Off Broadway Reviews
Their loss, however, is our gain in Dividing the Estate, the 18-year-old Foote play finally receiving its New York premiere in a lovely production directed by Michael Wilson at Primary Stages at 59E59. Each of the play's 13 characters may be tormented by the ghosts of the past, but they're playmates next to the looming present that threatens to wipe them all, as well as Harrison, right off the face of the map of the South. Who, other than Foote, could make the imminent destruction of life itself into a vivifying joy?
For that matter, what other playwright would see the story behind the story of Texas in the 1980s? With plummeting oil prices, the bankruptcy of countless businesses, the Savings and Loan Crisis, and the stock market crash to come, the Texas of 1987 was a grandly theatrical tragedy waiting for the writing. With Dividing the Estate, set in that same year, Foote has provided that, though he hasn't told the story about corruption at the highest levels. He's focused instead on his beloved Harrison, which is about to be swept away in the flood of the trickle-down effect.
One family hardest hit by the crumbling economy has been a Harrison fixture for generations, still occupying the same grand house and 5,000 acres they have for the past century. To some of them, such as mother Stella (Elizabeth Ashley), daughter Lucille (Penny Fuller), and Lucille's son Son (Devon Abner) it's a source of life and inspiration; to others, most notably Stella's son Lewis (Gerald McRaney) and daughter Mary Jo (Hallie Foote) and her family, it's a bottomless font of income that's being wasted as long as it's not being utilized.
The factions have come almost to civil war over whether the estate should be kept intact until Stella dies (which, given her age and frailty, won't be long) or parceled out now to the many family members who all need or want their own piece. Never mind that Son, Stella's trusted bookkeeper, has decreed that with very little cash on hand, there's not enough to advance Lewis a loan to pay off his gambling debts or Mary Jo much beyond her $400 monthly stipend, let alone pay the taxes on the land at the end of the year.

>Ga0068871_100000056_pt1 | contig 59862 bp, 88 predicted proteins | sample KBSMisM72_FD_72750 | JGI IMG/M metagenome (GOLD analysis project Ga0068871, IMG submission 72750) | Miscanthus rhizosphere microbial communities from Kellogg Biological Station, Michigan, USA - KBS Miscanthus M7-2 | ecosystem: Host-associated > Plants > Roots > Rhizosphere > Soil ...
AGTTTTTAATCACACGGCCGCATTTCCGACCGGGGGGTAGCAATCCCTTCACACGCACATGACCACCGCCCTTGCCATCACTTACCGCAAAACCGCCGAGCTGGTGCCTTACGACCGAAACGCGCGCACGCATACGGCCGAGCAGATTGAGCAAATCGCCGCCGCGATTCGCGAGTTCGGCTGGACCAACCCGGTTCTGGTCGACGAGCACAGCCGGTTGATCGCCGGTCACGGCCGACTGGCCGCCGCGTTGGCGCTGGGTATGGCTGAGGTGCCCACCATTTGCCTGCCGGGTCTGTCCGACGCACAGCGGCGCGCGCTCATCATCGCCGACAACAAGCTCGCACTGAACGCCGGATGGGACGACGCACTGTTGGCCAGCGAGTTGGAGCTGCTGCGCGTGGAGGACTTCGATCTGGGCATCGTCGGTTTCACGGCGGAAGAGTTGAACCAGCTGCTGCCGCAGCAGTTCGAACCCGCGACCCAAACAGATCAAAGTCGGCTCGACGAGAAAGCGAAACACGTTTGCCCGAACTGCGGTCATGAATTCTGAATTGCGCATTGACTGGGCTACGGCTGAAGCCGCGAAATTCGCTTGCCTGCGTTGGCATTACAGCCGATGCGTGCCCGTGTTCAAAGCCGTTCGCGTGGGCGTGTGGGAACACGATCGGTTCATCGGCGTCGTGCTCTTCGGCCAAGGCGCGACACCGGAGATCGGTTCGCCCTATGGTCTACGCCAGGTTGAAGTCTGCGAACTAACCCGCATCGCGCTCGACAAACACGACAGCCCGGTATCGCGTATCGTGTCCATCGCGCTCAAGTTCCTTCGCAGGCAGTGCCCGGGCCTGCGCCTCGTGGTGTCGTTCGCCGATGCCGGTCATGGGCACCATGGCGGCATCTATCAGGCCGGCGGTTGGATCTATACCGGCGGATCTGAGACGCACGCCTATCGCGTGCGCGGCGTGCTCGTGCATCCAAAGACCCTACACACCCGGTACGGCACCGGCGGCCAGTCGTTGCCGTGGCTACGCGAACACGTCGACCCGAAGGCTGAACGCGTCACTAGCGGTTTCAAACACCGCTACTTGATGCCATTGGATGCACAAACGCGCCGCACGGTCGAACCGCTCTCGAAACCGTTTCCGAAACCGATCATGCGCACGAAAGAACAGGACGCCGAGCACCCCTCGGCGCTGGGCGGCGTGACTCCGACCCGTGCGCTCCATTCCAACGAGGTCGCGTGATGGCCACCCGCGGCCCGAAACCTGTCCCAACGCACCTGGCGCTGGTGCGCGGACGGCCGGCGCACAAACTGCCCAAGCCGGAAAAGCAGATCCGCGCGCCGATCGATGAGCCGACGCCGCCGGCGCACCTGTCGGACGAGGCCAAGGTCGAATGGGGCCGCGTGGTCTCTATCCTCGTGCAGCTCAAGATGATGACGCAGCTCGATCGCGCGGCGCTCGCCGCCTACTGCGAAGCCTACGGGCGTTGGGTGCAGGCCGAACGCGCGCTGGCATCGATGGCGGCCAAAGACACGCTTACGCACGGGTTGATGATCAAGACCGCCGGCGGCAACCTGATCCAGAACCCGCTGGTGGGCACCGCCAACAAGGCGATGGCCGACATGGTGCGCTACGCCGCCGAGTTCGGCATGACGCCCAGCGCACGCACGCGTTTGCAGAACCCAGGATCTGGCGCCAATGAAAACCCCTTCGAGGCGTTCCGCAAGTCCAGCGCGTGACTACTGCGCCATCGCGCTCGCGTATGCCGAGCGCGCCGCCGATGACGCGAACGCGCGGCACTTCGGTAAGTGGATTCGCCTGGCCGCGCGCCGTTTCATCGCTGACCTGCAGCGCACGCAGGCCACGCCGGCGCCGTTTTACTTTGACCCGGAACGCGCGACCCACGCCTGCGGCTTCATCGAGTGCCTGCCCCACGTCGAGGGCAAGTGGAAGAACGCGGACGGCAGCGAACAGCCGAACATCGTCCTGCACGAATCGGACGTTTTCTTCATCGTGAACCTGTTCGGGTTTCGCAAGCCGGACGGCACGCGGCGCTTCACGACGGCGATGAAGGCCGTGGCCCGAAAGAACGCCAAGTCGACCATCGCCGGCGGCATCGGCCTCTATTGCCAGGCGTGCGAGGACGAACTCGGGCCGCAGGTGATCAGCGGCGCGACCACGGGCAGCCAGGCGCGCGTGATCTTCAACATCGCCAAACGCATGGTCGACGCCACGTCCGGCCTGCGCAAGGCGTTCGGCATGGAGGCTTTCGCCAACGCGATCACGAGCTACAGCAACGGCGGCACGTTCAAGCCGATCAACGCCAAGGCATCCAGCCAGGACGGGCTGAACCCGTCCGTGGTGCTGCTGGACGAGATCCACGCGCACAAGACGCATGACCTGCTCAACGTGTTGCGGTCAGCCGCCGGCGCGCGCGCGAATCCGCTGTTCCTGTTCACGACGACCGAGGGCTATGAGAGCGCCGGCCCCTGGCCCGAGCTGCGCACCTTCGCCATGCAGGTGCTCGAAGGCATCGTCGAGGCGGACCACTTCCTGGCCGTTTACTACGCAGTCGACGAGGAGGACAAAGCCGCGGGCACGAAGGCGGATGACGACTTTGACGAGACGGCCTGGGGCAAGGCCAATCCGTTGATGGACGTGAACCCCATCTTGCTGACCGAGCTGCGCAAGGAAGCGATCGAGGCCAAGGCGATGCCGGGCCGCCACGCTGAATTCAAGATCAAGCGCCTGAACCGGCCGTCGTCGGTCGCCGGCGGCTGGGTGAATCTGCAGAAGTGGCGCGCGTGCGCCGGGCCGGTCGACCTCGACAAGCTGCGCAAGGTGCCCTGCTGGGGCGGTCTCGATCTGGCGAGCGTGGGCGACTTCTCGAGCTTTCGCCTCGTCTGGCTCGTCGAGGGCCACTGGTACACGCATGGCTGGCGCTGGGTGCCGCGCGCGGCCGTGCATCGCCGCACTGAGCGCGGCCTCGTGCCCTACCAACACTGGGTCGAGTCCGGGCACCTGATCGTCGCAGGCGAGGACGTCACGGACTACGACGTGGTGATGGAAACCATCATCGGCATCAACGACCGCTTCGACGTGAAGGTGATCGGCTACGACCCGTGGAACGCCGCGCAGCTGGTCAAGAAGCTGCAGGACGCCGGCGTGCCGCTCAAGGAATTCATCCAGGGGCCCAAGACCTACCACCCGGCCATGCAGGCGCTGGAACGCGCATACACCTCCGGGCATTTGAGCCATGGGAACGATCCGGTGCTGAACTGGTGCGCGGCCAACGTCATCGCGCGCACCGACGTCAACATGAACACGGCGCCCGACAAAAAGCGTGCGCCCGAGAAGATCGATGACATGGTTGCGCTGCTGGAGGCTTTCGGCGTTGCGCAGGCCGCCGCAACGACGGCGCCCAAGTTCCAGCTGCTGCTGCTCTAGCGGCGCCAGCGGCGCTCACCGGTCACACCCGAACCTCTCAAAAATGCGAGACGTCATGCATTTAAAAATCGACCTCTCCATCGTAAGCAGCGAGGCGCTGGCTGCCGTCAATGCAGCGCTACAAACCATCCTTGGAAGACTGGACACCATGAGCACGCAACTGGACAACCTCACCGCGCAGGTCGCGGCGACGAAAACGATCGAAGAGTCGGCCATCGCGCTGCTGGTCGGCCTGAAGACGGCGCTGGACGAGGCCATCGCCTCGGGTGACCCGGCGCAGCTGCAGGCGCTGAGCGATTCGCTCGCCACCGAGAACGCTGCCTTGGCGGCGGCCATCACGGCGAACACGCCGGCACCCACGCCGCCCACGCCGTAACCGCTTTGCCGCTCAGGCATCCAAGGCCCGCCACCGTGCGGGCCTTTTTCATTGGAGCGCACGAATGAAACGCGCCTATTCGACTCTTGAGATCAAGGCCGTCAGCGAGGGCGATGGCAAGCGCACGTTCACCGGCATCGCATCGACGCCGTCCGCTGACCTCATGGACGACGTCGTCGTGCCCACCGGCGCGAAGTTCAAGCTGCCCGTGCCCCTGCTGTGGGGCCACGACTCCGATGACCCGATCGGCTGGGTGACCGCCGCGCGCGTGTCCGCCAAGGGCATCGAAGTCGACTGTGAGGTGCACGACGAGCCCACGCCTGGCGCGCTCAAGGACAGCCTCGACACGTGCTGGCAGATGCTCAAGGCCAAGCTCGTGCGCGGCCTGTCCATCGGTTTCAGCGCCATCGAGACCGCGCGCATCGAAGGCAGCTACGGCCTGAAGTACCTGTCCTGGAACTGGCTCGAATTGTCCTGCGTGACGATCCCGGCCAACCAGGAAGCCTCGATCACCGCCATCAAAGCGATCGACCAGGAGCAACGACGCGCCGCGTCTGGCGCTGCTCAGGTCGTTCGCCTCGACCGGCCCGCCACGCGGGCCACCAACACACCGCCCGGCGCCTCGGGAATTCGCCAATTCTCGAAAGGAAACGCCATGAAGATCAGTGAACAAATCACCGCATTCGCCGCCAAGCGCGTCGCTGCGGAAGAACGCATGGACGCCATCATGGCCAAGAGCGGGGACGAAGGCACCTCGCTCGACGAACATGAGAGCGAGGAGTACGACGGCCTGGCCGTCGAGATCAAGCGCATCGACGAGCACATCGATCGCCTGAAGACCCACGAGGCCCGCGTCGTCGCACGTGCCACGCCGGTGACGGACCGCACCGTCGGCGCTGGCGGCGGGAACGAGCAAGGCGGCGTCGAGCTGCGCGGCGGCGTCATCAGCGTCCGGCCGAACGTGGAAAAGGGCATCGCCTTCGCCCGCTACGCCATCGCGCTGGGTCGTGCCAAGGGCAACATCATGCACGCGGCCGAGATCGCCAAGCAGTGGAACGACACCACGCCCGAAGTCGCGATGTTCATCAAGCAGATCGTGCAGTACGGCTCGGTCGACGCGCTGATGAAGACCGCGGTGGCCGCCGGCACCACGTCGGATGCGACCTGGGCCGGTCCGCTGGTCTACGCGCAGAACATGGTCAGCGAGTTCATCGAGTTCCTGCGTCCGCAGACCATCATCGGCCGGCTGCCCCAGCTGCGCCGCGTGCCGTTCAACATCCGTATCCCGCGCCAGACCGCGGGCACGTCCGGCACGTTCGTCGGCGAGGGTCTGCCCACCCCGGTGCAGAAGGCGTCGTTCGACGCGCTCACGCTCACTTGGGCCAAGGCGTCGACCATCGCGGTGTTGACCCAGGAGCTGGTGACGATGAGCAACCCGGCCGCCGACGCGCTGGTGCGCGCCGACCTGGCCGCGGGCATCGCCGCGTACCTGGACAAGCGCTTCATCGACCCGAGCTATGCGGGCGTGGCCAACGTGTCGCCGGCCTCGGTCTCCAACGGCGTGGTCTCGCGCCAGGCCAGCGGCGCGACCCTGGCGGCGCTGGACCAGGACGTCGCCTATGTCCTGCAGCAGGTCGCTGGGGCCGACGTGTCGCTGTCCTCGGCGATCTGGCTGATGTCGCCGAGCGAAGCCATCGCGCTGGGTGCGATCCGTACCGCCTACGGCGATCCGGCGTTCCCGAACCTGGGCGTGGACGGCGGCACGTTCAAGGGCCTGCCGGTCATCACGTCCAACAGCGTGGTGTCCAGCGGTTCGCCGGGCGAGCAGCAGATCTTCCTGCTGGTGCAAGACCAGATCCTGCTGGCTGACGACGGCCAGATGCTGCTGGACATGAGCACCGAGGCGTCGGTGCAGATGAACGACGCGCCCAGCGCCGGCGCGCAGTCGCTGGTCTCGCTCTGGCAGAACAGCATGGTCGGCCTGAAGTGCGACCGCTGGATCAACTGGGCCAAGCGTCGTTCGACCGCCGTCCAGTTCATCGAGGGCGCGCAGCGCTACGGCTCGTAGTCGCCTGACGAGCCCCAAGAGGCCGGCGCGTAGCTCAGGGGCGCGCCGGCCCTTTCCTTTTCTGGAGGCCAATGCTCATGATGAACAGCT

Dividing the Estate digs to great depths with the money wrangling, which mirrors in selfishness and selflessness the combating social forces of the era. But it's first and foremost the family that drives the play, and they're all so richly realized in text and performance that the economic lessons you're getting seem of considerably lesser importance.
One can only marvel, for example, at the symbiotic relationship of Lucille and Son that's formed over their caring for Stella and the estate they all so cherish. Sobering perspective is provided by the black servants of three generations (Keiana Richàrd as the youngest, Lynda Gravátt as the middle-aged watchwoman, and Arthur French as the adorably ancient one who remembers Stella's mother), all of whom also have a great deal at stake in the outcome of the estate. The last-minute appearance of Lewis's secret girlfriend, Irene (Virginia Kull), is a hilarious and haunting portent of what the future of Harrison might look like.
It's Foote's ultimate contention that the past often informs us more strongly than the choices we make today, but that holding on to what was is nonetheless of great importance, even for (or perhaps especially for) those who would scorn it. This is mirrored not just in Wilson's meticulously paced staging and the peeling, enveloping gentility of Jeff Cowie's set and David C. Woolard's costumes, but also the cast, which blends seasoned veterans with comparative newcomers to arresting effect. Ashley seems a shade too sturdy for the on-her-last-legs Stella, but everyone else seamlessly blends into a living family portrait, capturing the necessary sense of struggling to maintain lightness beneath the weight of financial and familial obligations.
No one is more effective than Hallie, the playwright's daughter and perhaps his greatest living interpreter, who morphs from brittle to supercilious to caring with such a fluid sense of self that you never feel you're watching an actress but instead a living extension of the words on the page. From her frustration in the earliest scenes to her uproarious resignation at the end (which makes repeating a single phrase into a showstopping affair), she's the evanescence of existence given human form, perfectly placed in a play that delightfully and disdainfully reminds us that nothing, like everything, is forever.
Dividing the Estate